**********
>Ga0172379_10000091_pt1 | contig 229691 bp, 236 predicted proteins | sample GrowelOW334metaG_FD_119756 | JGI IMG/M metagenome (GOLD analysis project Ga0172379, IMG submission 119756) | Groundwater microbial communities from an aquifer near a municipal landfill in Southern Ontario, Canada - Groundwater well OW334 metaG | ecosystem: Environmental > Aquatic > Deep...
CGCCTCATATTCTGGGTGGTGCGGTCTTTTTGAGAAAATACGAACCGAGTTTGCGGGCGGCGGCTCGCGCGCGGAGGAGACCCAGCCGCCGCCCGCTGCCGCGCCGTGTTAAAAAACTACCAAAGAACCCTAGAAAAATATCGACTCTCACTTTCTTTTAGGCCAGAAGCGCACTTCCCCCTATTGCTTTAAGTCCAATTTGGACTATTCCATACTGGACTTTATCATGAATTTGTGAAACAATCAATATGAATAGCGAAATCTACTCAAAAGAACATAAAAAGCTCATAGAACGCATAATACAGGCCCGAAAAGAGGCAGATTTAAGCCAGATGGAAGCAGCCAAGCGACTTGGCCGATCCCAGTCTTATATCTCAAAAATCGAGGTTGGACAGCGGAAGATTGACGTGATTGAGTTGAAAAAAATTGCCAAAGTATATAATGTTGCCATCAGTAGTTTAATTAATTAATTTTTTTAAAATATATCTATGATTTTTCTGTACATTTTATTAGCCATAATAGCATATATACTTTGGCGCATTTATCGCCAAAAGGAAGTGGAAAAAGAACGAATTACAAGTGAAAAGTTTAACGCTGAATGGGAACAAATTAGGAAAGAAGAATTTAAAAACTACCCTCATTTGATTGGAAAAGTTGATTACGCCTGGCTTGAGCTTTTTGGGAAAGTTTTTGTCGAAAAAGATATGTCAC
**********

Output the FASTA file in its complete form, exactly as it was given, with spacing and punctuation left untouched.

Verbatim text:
>Ga0172379_10000091_pt1 | contig 229691 bp, 236 predicted proteins | sample GrowelOW334metaG_FD_119756 | JGI IMG/M metagenome (GOLD analysis project Ga0172379, IMG submission 119756) | Groundwater microbial communities from an aquifer near a municipal landfill in Southern Ontario, Canada - Groundwater well OW334 metaG | ecosystem: Environmental > Aquatic > Deep...
CGCCTCATATTCTGGGTGGTGCGGTCTTTTTGAGAAAATACGAACCGAGTTTGCGGGCGGCGGCTCGCGCGCGGAGGAGACCCAGCCGCCGCCCGCTGCCGCGCCGTGTTAAAAAACTACCAAAGAACCCTAGAAAAATATCGACTCTCACTTTCTTTTAGGCCAGAAGCGCACTTCCCCCTATTGCTTTAAGTCCAATTTGGACTATTCCATACTGGACTTTATCATGAATTTGTGAAACAATCAATATGAATAGCGAAATCTACTCAAAAGAACATAAAAAGCTCATAGAACGCATAATACAGGCCCGAAAAGAGGCAGATTTAAGCCAGATGGAAGCAGCCAAGCGACTTGGCCGATCCCAGTCTTATATCTCAAAAATCGAGGTTGGACAGCGGAAGATTGACGTGATTGAGTTGAAAAAAATTGCCAAAGTATATAATGTTGCCATCAGTAGTTTAATTAATTAATTTTTTTAAAATATATCTATGATTTTTCTGTACATTTTATTAGCCATAATAGCATATATACTTTGGCGCATTTATCGCCAAAAGGAAGTGGAAAAAGAACGAATTACAAGTGAAAAGTTTAACGCTGAATGGGAACAAATTAGGAAAGAAGAATTTAAAAACTACCCTCATTTGATTGGAAAAGTTGATTACGCCTGGCTTGAGCTTTTTGGGAAAGTTTTTGTCGAAAAAGATATGTCAC